Resignations at OpenAI. Hashtag Trending for Friday, May 17, 2024

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The question changes from “where’s Ilya” to what took so long?  Did Musk’s Neuralink team know there might be problems with implants? Will Microsoft kill the reputation of their PC Manager software by using it to push product? Did Musk’s Neuralink know their brain implant had issues before they used it on humans?  And how long does it take a couple of university students to break a financial block chain and steal 25 million – 12 seconds.

All this and more on this “questions” edition of Hashtag Trending. I’m your host, Jim Love, let’s get into it.

Ilya Sutskever, a co-founder and the company’s chief scientist, has announced his departure after nearly a decade at the helm. This exit follows the dramatic saga last November, when Sutskever reportedly led an attempt to oust CEO Sam Altman before changing course.

Sutskever took to the social platform X, formerly known as Twitter, to share the news in a post that read, quote: “After almost a decade, I have made the decision to leave OpenAI. The company’s trajectory has been nothing short of miraculous, and I’m confident that OpenAI will build AGI that is both safe and beneficial under the leadership of Sam Altman and others.” End quote.

In his own post, Altman expressed sadness at Sutskever’s exit, praising him as “easily one of the greatest minds of our generation” and a “guiding light” whose “brilliance and vision are well known.” Altman credited Sutskever as integral to OpenAI’s success, saying the company “would not be what it is without him.”

Sutskever’s departure comes after the high-profile internal turmoil surrounding Altman’s temporary ousting last fall. The reasons were unclear, with Altman only citing “inconsistent candor” in his communications at the time. This sparked rampant speculation, including the viral meme “Where’s Ilya?” – a nod to Sutskever’s seeming involvement and subsequent silence.

OpenAI has now appointed Jakub Pachocki as its new Chief Scientist. Pachocki, the company’s research director, has led critical projects like GPT-4 and the AI system that defeated human pros at the game Dota 2. In a statement, Altman expressed confidence that Pachocki will “lead us to make rapid and safe progress” on beneficial artificial general intelligence or AGI.

Another key departure is Jan Leike, who ran OpenAI’s “Superalignment” team focused on controlling increasingly powerful AI systems. His responsibilities will transfer to co-founder John Schulman, who sided with Altman during last year’s upheaval.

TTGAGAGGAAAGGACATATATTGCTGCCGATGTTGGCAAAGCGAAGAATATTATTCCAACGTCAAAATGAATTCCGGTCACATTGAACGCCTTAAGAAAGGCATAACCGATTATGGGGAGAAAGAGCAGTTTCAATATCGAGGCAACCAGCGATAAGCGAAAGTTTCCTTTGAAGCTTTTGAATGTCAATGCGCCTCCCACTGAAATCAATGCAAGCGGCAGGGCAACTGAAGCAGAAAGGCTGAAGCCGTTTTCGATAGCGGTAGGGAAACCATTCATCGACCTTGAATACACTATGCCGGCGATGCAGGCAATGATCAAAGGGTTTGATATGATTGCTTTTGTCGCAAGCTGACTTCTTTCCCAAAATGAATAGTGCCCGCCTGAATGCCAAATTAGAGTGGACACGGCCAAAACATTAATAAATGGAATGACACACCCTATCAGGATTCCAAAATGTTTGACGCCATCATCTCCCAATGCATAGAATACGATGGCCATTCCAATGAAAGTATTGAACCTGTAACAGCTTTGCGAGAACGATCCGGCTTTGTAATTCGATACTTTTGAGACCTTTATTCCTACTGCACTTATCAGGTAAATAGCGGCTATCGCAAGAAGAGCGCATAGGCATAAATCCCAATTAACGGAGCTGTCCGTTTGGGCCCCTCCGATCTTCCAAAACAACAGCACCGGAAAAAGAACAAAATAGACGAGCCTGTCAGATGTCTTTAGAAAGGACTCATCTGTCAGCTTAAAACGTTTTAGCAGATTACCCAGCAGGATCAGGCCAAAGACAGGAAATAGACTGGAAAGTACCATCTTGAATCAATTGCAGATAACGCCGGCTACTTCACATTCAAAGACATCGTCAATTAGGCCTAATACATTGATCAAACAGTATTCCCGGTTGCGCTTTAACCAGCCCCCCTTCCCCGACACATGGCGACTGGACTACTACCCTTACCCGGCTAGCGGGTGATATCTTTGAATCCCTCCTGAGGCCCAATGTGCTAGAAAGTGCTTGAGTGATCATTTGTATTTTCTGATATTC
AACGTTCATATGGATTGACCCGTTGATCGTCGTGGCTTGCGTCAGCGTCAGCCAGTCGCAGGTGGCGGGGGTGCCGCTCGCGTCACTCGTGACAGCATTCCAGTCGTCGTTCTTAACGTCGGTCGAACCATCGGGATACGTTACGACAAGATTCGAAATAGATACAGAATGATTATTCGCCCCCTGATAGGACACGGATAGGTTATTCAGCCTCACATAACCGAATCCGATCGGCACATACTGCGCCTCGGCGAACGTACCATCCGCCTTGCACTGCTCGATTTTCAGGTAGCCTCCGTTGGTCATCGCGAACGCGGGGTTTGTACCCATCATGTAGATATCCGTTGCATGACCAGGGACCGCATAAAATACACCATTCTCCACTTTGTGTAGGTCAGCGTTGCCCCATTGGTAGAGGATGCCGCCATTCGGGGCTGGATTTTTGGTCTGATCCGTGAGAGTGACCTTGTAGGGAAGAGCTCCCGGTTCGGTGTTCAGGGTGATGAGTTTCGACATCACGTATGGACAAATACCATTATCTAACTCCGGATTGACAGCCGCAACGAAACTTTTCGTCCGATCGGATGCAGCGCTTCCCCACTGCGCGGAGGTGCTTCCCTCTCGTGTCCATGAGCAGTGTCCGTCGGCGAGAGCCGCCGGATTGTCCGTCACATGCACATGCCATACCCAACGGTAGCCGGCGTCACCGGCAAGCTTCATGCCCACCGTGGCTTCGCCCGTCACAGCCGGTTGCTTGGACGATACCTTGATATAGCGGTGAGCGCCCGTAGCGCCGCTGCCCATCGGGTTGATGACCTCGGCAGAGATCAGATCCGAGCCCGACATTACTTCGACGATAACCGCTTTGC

While the full back-story remains murky, Sutskever’s exit represents a significant changing of the guard at one of the world’s most influential AI labs. He says he is pursuing “a project that is very personally meaningful” and will share details later.

Sources include: Axios

Neuralink, the brain implant company founded by Elon Musk, has encountered some issues in its highly anticipated first human trials.

Neuralink’s brain-computer interface implant is designed to allow paralyzed individuals to control digital devices using just their thoughts. But sources reveal the company may have ignored early warnings about potential problems with the implant’s components.

The hair-thin wires responsible for detecting brain signals have malfunctioned in Neuralink’s first human trial participant. Specifically, some of those wires have dislodged or retracted from their intended position in the patient’s brain.

This issue was apparently observed years ago during animal trials conducted before the FDA approved human testing. Three sources say Neuralink was aware the implanted wires had a tendency to retract, which could pull the electrodes out of optimal placement.

However, the sources claim Neuralink determined the risk was minimal and opted against redesigning the components, despite those concerning animal trial findings.

So while Neuralink’s implant achieved impressive feats for their first human participant – like letting him browse the internet and play video games telepathically – the malfunctioning wires have reduced the number of working electrodes.

The company now has to decide whether to continue trials while compensating for fewer active electrodes through software changes, or pursue a complicated redesign that could create new risks.

There are no easy solutions. Firmly anchoring the wires to prevent dislodgement could make future removal of the device more difficult and potentially hazardous.